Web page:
I’ve read two of Kasie West’s books and I liked both of them. They are written very well and a person can fly through them in one day. Maybe even a few hours. Young adult lovers and romance lovers should really read Kasie West’s books. I think that the people who resonate with current romance troubles or current love lives would love these books!

Rating: ★★★★

The Problem With Forever by Jennifer E. Armentrout 

Publication Date: May 17th, 2016

“For some people, silence is a weapon. For Mallory “Mouse” Dodge, it’s a shield. Growing up, she learned that the best way to survive was to say nothing. And even though it’s been four years since her nightmare ended, she’s beginning to worry that the fear that holds her back will last a lifetime.

Now, after years of homeschooling with loving adoptive parents, Mallory must face a new milestone—spending her senior year at public high school. But of all the terrifying and exhilarating scenarios she’s imagined, there’s one she never dreamed of—that she’d run into Rider Stark, the friend and protector she hasn’t seen since childhood, on her very first day.

It doesn’t take long for Mallory to realize that the connection she shared with Rider never really faded. Yet the deeper their bond grows, the more it becomes apparent that she’s not the only one grappling with the lingering scars from the past. And as she watches Rider’s life spiral out of control, Mallory faces a choice between staying silent and speaking out—for the people she loves, the life she wants, and the truths that need to be heard.”

Review:

This was extremely emotional. I had this on an audiobook and I think it made me like it more than I would have in a regular book. I have to give props to the readers on the audiobook because they read with so much emotion that I honestly teared up many times. There were times where I went back and rewound it to listen to specific parts again because they were so wonderful.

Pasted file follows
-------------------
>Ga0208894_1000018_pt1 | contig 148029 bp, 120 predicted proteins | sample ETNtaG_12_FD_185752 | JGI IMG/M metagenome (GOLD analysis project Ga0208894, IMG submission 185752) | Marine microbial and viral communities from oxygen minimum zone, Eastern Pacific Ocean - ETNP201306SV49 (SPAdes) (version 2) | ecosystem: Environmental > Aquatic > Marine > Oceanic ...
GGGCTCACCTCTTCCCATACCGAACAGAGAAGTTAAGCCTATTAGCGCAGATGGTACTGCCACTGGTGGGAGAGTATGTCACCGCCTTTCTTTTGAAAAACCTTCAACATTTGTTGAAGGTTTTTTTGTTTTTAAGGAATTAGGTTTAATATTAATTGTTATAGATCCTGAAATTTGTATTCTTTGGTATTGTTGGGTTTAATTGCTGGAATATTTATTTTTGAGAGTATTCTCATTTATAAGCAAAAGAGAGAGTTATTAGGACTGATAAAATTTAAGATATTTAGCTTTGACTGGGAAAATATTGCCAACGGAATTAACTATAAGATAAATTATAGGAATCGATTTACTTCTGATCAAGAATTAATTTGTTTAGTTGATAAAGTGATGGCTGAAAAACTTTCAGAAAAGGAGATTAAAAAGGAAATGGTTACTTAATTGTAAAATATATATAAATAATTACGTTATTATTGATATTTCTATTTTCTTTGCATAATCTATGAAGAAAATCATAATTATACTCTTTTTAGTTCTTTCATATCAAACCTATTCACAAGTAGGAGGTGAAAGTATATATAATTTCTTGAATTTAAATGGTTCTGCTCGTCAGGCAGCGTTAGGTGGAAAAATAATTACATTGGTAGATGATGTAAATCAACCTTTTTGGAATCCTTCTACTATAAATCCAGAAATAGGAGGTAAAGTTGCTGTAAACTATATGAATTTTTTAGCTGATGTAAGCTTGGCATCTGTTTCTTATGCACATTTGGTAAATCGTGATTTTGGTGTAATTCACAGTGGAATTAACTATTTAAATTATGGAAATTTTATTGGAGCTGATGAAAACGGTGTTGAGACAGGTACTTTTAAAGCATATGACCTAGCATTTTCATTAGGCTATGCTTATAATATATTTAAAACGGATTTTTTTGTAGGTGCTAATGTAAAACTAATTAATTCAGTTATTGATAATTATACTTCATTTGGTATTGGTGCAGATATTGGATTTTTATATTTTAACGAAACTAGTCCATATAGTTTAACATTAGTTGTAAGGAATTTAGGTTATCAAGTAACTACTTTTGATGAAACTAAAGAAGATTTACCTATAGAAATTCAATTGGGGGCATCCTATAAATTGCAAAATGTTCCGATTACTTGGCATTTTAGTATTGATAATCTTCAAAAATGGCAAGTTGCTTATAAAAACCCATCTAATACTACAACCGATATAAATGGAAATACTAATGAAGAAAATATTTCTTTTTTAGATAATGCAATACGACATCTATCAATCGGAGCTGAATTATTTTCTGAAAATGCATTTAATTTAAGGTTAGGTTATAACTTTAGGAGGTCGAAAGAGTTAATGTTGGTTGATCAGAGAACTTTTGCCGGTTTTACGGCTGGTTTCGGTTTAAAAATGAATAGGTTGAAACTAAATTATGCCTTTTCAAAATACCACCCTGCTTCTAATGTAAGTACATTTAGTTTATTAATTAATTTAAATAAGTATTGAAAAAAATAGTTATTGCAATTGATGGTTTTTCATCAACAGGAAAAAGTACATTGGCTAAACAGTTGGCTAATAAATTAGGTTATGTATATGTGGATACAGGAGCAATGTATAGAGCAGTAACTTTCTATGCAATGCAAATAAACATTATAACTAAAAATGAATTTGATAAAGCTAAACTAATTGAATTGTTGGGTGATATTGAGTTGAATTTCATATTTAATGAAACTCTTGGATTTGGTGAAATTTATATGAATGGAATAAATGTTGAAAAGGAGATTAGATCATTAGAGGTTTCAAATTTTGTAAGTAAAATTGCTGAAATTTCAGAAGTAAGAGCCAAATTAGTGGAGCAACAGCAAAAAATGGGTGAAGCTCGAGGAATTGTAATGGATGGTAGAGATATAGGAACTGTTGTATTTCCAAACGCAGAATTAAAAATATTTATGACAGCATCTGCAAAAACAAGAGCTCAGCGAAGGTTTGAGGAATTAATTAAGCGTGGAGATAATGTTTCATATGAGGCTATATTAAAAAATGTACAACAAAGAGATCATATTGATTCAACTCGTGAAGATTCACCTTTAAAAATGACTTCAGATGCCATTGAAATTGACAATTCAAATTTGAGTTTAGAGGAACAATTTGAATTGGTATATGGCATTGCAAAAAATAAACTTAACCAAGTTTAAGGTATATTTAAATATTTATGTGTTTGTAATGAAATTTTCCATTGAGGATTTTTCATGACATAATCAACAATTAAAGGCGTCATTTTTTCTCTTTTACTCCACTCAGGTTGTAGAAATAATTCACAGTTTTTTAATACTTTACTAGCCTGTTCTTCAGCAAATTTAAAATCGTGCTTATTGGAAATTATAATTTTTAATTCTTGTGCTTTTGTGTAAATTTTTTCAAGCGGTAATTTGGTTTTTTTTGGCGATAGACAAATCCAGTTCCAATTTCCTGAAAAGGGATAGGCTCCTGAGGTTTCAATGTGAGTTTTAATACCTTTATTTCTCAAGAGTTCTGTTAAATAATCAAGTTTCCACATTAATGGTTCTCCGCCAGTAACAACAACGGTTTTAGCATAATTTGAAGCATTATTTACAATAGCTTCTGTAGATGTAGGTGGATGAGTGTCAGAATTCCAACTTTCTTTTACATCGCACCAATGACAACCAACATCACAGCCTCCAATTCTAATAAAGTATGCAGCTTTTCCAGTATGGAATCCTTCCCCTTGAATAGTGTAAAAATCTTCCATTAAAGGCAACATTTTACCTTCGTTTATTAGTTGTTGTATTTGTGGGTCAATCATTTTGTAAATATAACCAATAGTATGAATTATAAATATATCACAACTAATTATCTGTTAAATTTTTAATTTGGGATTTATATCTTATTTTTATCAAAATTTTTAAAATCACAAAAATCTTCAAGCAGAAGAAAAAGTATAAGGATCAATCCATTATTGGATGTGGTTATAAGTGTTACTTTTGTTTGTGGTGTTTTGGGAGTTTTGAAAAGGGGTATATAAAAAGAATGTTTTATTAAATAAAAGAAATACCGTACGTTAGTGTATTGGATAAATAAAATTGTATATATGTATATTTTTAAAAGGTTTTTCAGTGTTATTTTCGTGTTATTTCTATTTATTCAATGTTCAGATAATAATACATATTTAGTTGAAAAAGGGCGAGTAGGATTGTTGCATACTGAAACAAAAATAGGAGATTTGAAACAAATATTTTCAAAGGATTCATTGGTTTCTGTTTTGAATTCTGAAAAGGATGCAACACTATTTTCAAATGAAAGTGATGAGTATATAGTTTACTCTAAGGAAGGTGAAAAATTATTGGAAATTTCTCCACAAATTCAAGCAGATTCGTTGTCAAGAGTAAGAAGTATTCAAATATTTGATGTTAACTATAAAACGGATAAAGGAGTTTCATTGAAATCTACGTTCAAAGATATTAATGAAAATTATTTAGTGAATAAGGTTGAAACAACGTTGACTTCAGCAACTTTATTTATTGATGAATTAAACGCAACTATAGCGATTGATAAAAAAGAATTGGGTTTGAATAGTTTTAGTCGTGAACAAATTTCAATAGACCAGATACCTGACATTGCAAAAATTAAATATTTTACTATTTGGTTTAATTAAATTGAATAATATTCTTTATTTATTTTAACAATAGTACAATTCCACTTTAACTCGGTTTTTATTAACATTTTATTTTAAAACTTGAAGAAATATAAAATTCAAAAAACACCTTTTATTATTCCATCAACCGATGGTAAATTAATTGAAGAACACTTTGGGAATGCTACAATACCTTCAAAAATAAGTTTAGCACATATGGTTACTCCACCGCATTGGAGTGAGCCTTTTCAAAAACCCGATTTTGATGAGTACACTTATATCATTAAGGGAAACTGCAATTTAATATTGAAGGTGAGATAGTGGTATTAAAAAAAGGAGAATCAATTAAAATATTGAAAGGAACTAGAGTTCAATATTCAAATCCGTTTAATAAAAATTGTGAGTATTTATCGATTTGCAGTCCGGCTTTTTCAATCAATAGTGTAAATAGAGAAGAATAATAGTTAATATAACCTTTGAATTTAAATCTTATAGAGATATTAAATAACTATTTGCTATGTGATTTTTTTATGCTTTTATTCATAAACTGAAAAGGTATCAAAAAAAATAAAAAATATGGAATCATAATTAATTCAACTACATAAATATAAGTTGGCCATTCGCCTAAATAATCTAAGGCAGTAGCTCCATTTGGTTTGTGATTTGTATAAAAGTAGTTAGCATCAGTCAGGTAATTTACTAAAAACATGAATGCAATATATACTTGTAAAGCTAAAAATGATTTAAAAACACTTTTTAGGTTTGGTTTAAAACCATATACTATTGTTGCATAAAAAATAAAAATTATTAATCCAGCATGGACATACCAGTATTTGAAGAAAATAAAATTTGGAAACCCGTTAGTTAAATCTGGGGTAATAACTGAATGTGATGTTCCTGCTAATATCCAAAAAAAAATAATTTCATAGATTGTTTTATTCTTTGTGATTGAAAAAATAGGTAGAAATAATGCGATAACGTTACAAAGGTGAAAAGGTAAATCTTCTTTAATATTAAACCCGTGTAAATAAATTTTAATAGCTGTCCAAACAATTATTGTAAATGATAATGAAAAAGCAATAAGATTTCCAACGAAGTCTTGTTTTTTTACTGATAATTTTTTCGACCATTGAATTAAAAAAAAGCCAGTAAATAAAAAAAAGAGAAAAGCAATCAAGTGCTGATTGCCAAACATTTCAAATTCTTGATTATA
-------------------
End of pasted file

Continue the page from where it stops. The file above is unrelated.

The characters were written perfectly for the story. The story was so dark and heartbreaking that the characters fit amazingly. Mallory “Mouse” and Rider were so angsty and frustrating that I don’t think they could have been more perfect. Listening to their stories and thinking that they could relate to people in real life made it all the more saddening.

I just want to talk about “Mouse” herself. Her character was written so beautifully. I wanted to reach inside my radio and hug her. There was so much that her character not only went through, but realized throughout the book. It’s truly unbelievable how Jennifer Armentrout wrote her.

This book was especially an acknowledgement at “group homes”. You hear so much about group homes, whether kids got placed in great places, or they suffer where they are. This was a nod at the kids who don’t get placed in great homes. These kids suffer so much and it showed in the characters. Jennifer Armentrout did such a great job with the details and everything that came with this amazing book.

Rating: ★★★★★